Megan: I'm so impressed with writers who seem to effortlessly put themselves back in adolescence. It's so hard for me to channel what I thought about and what I was like then. How did you get there? How did you put yourself in that place?
Pittard: [Laughter] I'm laughing because my siblings, who are older than me and still make fun of me ruthlessly, would say, "Oh, my God, it's because you are still a child so it's not very hard for you at all." And I think that's probably what my boyfriend and my mom would both say, as well. They would be dying of laughter hearing that question.
This book was bid on, so I got to talk to a lot of editors, and it was just the most ridiculously wonderful experience ever. And one of the editors said that the vocabulary was so simple and really accessible, and I started laughing then, too. I said, "If my siblings were here, they would tell you it wasn't an effort: 'She just has a simple vocabulary.'"
I'm constantly thinking about what I did when I was a child and how terrible I was to other children, and I've always been fascinated by just those things — the dynamics of children. I also had a couple friends who were wicked, wicked little girls who did and said terrible things to me. I think that's always in the back of my mind. So, whenever I go back to adolescence for my writing, it's so simple, because I never left it behind. I have a hard time letting things go. So, it's just there.
Megan: You mentioned a scene that I'd like to ask you about. At the beginning of the book, one of the boys describes how Nora shaved her legs in front of him, and the other boys beg for details, but deep down they really don't want to know. They want it vague, so they can create their own versions.
Megan: That scene kind of sets the stage for the rest of the book. Did you know what this book was going to be about after writing that section?
Pittard: Oh, man. No. I really didn't. I'm sure that the book will get this sort of criticism from people, but I don't know how to plot to save my life. I don't know how to sit down and say this is where I'm going. I'm really driven by a feeling and by a voice in almost everything I write. And where I'm lucky is that the feeling that those boys had at the beginning, that jealousy, it just stayed with me the whole time.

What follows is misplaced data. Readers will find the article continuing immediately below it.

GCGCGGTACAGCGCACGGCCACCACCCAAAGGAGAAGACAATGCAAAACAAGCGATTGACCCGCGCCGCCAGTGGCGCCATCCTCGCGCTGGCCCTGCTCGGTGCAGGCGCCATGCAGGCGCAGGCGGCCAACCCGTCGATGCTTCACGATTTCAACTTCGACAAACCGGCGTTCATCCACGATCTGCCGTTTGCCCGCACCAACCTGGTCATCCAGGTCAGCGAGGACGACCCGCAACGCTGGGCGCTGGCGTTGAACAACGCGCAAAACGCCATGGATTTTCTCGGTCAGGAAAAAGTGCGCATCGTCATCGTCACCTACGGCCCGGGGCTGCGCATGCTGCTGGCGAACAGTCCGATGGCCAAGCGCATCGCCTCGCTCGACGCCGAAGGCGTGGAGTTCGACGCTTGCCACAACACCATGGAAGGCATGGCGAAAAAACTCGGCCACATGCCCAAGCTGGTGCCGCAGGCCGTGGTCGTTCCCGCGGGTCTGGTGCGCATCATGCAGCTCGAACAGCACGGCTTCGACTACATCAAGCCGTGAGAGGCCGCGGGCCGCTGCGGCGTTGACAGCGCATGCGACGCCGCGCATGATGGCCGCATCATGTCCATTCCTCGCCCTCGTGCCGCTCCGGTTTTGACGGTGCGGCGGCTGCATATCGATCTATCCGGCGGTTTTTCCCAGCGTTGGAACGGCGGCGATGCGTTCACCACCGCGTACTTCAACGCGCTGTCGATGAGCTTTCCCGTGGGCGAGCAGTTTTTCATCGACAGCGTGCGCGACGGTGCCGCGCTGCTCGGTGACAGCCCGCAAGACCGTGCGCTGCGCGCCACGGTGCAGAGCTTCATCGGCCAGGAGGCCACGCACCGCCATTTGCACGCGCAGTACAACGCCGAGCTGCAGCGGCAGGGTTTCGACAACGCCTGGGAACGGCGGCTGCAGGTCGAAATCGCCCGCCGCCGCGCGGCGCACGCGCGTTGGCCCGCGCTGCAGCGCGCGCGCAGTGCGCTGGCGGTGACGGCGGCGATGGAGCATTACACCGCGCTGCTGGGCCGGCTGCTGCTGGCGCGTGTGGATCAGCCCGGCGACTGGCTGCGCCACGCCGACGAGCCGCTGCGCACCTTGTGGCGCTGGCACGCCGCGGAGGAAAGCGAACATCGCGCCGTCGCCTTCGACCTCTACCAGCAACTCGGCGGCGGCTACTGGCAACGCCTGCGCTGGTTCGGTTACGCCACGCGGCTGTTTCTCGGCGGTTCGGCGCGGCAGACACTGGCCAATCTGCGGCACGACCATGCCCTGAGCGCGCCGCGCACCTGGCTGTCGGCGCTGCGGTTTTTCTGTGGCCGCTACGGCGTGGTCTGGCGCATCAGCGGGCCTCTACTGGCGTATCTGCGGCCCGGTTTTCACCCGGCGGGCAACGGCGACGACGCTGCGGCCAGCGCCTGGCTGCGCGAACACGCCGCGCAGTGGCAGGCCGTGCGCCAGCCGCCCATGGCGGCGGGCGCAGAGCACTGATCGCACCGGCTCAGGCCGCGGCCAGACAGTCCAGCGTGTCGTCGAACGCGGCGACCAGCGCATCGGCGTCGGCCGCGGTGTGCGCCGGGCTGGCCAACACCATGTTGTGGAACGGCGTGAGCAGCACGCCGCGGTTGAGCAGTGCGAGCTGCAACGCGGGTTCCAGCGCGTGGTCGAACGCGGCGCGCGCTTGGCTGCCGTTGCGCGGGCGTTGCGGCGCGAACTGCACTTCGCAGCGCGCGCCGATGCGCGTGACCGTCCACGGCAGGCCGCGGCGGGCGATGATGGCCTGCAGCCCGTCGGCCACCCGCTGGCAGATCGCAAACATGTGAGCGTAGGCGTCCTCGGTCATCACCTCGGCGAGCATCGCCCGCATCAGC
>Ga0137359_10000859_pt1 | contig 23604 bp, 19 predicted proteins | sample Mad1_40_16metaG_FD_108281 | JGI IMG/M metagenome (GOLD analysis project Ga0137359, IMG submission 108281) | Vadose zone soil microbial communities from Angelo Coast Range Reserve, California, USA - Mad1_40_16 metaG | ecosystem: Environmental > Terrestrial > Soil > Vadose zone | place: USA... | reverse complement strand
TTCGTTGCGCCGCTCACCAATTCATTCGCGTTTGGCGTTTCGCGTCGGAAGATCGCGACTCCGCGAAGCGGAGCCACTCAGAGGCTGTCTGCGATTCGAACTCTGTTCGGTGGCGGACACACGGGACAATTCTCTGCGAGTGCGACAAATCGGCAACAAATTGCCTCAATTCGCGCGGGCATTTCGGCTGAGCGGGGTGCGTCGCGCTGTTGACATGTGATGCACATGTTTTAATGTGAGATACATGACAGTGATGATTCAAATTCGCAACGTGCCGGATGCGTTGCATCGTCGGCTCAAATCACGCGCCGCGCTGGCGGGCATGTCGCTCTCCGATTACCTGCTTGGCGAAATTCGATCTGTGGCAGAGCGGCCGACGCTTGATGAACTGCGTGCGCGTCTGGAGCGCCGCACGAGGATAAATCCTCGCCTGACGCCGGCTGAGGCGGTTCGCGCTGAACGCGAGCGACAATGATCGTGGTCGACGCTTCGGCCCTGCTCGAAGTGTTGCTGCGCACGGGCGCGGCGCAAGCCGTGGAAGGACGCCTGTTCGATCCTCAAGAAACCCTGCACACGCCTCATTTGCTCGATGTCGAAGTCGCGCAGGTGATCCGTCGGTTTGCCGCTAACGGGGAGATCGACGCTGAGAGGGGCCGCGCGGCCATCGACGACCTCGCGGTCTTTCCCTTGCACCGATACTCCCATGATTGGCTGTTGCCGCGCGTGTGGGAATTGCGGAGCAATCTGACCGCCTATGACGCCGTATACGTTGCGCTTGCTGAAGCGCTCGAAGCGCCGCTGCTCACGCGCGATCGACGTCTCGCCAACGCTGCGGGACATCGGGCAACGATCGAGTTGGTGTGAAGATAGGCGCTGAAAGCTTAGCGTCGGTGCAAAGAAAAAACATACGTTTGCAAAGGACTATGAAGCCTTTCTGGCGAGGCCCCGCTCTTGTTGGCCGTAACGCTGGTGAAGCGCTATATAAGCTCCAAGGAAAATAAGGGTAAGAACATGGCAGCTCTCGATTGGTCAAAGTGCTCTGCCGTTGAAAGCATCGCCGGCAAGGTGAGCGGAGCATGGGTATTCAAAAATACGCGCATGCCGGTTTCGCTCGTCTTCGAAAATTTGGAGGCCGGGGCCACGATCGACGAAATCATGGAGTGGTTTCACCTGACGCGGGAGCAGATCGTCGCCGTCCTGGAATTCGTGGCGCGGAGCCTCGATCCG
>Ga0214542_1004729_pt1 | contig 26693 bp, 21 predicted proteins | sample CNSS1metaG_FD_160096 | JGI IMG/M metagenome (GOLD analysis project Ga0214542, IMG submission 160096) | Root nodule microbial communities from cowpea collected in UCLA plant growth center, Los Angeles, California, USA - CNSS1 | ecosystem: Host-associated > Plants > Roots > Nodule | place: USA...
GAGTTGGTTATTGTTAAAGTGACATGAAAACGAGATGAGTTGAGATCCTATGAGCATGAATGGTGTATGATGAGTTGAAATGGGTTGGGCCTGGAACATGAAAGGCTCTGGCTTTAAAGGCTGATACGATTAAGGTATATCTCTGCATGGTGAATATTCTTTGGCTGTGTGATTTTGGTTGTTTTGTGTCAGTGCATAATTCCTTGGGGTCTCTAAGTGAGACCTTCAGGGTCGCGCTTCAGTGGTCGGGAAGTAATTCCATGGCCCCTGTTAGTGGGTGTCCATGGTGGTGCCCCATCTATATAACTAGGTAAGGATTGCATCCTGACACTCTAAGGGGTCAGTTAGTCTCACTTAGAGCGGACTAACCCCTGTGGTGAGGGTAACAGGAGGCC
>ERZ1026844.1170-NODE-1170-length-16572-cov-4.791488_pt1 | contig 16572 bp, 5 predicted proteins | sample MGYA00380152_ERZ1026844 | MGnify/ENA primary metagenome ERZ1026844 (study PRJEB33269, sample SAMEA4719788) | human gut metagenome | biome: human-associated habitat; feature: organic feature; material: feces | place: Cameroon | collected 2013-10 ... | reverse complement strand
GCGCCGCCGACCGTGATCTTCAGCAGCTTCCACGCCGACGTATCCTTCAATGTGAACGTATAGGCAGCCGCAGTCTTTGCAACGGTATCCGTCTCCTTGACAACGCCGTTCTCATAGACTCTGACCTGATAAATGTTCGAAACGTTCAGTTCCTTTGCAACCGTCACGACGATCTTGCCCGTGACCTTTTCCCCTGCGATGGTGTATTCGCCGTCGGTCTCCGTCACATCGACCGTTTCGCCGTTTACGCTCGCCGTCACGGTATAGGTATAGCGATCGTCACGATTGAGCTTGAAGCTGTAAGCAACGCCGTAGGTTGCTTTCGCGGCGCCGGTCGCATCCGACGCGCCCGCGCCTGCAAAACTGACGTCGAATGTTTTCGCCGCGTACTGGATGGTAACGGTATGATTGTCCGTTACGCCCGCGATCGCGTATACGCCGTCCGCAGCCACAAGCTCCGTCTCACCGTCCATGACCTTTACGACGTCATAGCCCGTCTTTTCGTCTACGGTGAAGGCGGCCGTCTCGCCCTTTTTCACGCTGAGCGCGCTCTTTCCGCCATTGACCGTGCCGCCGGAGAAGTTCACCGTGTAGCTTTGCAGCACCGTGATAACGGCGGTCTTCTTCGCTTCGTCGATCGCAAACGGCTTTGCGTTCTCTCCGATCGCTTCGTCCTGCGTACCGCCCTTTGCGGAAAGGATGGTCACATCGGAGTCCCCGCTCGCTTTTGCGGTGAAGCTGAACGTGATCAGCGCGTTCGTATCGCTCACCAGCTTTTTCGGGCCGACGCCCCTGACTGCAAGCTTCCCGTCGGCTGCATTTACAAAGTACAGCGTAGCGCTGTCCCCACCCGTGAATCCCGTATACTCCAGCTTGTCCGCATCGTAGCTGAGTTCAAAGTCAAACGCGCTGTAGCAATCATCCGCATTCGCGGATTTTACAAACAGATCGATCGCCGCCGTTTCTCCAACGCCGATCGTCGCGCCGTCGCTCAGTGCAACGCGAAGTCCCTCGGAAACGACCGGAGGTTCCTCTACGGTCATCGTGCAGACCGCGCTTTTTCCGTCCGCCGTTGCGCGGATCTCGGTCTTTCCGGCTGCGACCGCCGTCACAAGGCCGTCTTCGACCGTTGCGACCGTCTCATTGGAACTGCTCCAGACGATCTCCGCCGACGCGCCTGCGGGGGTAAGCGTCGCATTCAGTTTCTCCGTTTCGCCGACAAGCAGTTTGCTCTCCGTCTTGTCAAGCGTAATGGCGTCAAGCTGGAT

I believe that all of us feel this sort of jealousy for other people's pain because their pain makes them seem so interesting. But, also, that feeling at the beginning, of wanting to keep the fantasy their own because they control it, and they don't want to know the details because then it's not theirs anymore — I think that's something that we all struggle with. Or at least I certainly do. I struggle with that still. So I was lucky to just have that in my brain the whole time. That feeling never abandoned me, and as long as I had that feeling and that voice, the scene just stayed throughout.
And you're right. It did end up being a staging for the rest of what follows. I really stumbled very luckily into that. I wish I could say it was deliberate, and I'm the smartest person in the world. But I'm so far from that. I'm lucky. I'm just very, very lucky.
Megan: Don't sell yourself short.
Pittard: Don't worry, my ego is huge. [Laughter] And I'm incredibly vain. But, again, I think having some older siblings kept me in line all my childhood. They're my biggest fans, but they're also my biggest critics, right there with my boyfriend. They all keep me feeling very brilliant and also very dumb. It's a good balancing act.
Megan: I usually have a really hard time appreciating uncertainty in a book. But, in this case, I not only tolerated it, I actually found it really satisfying. I want to know how you managed to convince me that I didn't need to know.
Pittard: I don't know, but I'm really glad it worked. I understand you've been a champion of the book at Powell's, so I'm glad that I convinced you. I wonder if it's because when I was writing it, I just so thoroughly believed.